I’m hoping you can weigh in on a disagreement I’m having with my husband. At what point should I feel safe leaving my child alone in the bath for a few minutes? He’s almost three, and I don’t leave him for a second. But my husband does, and it makes me very nervous.
My son has never had any issues before in the bath, but I know it only takes a second for something terrible to happen.
- I’d say when 1) they’re fully aware of and in control of their bodies (i.e., never fall down, stumble, run into things, etc.) and 2) when they can swim on their own. I think No. 1 is the limiting factor so that makes me say maybe around 8 years old? Maybe 7 years old depending on the child? Trust your mommy instinct (I’m thinking 3 is too young).
- I don’t know the best age, but I think 3 is too young. My aunt lost a child who was left alone in the bath. I think he was 2.5, so a little younger than your child, but still. It was before I was born, but I was told he was trying to climb out of the bathtub (probably trying to follow his father who had left him there), slipped and hit his head and was not found in time. Since I grew up with that story, I never leave mine alone for more than 30 seconds, but even those trips I try to minimize. My oldest is 3.5, and I still think he’s too young. But of course, I have a sad history.
- You are correct that something bad can happen quickly when the child is left alone around water. But the age when it is safe depends on the child: how verbal he is, how strong he is, how big he is, how active he is. If your son is able to climb out of the tub himself, sit up straight alone, and use his hands to play with his toys while sitting securely in the tub, then I think it is probably safe for him to be left alone for up to 30 seconds.The biggest concern is that a parent plans to leave their child for only a few seconds but then gets distracted and ends up leaving the child alone for too long. When I began to leave my children alone in the tub, I would count out loud to myself to remind myself that I had to get back to the child before I got to 30. Another trick is to have the child sing a song while you are gone so that you can hear their voice and know they are okay.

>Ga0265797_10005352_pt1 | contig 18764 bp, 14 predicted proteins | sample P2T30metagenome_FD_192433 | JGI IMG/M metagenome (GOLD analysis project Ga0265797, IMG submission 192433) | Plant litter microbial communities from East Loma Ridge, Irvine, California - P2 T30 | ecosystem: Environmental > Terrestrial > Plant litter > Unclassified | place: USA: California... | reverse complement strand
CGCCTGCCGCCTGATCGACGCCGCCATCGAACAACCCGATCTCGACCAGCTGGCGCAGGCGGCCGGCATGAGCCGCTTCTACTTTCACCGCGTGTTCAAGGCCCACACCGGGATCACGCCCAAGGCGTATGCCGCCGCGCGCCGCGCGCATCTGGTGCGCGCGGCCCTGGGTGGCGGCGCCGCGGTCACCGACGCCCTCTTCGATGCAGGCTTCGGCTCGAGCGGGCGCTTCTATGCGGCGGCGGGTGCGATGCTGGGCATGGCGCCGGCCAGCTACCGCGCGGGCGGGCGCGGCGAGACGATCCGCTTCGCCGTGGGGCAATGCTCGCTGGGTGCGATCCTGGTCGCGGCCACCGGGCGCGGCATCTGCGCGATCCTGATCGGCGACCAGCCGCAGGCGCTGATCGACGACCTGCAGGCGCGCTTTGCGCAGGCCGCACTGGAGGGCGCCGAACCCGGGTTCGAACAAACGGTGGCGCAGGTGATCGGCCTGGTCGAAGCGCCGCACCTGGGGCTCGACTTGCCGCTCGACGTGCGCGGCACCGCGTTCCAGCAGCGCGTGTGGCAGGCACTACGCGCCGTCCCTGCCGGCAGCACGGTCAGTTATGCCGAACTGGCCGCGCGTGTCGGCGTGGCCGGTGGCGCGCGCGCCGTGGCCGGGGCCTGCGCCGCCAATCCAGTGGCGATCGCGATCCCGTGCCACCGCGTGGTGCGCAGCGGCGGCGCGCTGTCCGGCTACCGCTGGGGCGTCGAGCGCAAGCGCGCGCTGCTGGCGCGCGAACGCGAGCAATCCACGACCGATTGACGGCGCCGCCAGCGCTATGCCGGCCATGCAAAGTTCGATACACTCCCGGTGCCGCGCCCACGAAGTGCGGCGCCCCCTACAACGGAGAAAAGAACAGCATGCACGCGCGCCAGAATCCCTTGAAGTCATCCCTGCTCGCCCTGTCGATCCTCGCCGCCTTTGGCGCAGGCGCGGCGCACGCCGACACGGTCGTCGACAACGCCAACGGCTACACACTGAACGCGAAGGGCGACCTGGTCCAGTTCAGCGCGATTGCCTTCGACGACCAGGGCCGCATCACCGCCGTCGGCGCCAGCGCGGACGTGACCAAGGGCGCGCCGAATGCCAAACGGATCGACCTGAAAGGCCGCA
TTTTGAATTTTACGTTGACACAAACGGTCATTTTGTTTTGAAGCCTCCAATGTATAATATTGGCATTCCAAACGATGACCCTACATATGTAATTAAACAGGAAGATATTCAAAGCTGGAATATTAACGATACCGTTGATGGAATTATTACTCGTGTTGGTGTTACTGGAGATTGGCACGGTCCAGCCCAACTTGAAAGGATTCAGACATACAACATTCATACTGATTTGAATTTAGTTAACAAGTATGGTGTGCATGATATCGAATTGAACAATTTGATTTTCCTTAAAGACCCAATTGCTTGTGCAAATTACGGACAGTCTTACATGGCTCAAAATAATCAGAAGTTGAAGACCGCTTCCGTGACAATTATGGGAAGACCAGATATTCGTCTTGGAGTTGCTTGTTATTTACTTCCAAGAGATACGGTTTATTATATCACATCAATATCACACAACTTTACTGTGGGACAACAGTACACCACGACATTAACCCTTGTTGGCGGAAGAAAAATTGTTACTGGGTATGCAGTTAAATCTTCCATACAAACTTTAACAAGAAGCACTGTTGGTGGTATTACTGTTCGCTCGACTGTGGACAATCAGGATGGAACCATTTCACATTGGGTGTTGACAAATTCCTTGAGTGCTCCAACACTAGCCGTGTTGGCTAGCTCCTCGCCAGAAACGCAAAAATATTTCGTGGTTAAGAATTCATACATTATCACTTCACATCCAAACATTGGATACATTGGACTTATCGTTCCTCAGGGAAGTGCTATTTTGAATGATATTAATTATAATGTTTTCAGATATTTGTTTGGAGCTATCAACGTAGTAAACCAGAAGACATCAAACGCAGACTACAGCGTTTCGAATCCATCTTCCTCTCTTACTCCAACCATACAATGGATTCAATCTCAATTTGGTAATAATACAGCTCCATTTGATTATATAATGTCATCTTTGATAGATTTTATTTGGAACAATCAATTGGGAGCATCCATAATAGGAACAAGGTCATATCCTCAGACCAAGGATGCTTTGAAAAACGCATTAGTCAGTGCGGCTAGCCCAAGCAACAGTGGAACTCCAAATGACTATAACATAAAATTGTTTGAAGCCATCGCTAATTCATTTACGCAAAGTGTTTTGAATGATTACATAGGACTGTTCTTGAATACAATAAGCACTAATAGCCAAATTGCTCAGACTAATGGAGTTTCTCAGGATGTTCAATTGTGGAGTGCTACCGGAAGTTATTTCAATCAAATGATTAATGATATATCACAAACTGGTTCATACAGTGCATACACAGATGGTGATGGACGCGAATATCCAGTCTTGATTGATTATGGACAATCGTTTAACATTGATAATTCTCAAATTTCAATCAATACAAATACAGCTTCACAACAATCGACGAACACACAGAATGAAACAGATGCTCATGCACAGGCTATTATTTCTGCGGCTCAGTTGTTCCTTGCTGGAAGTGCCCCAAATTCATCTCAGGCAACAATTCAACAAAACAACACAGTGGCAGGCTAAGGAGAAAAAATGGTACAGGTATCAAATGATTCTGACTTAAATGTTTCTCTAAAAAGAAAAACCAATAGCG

- I’ll leave my 2.5-year-old for 30 seconds or so—long enough to grab a towel, etc. She doesn’t try to stand, though. And she’s quite the talker, so I can HEAR her the whole time. She’s also *very* cautious physically. I really am confident that she isn’t doing things that would make her slip. I’ve been leaving my older kids in the bath alone—to quickly grab their baby sister if she cried or to go downstairs to grab something, such as PJs out of the dryer—since they were 5 and in swim class, able to float, blow bubbles, not panic if their face gets wet, etc.
- I have no clue what the right answer is, but at 3 I would leave the bathroom and be in the adjacent bedroom. I’d use the time to put away laundry, read a book, etc. However, I was in earshot 100% of the time. She was very playful and loud in the tub, and she knew how to swim. My daughter is now 5, and I still won’t go downstairs even for a few minutes to change the laundry over.
- I think 3 is too young to be left unsupervised. If the child slips and whacks their head, they may be rendered unconscious.If time is of the essence, put the child in the shower instead. Maybe this might be a better option for your husband. He will need to hop in the shower with the child, but the process is super fast. Safety has become first above all else. Nobody should be leaving a child this young unattended. What can be more important than your child’s safety? You’ll have all the time in the world to regret it, if something tragic was to happen. It will never be worth it.
- I don’t have the answer for “bath,” but we started using the shower for our older son when he was 2.5. Our shower is NOT a shower inside a bathtub, and it has a non-slippery floor. If you have that and also if the child can stand stablely and is very verbal, we cannot see any big harm (any worse than a fall on a sidewalk) to him if we were to leave him there 1–2 minutes.
- If anyone is interested, the American Academy of Pediatrics released an updated Policy Statement on the Prevention of Drowning in 2010. I agree with above posters that each child is developmentally different and you’ll have to make the best decision based on your own child. But they “suggest that all kids under the age of 6 be watched carefully while in the bathtub.”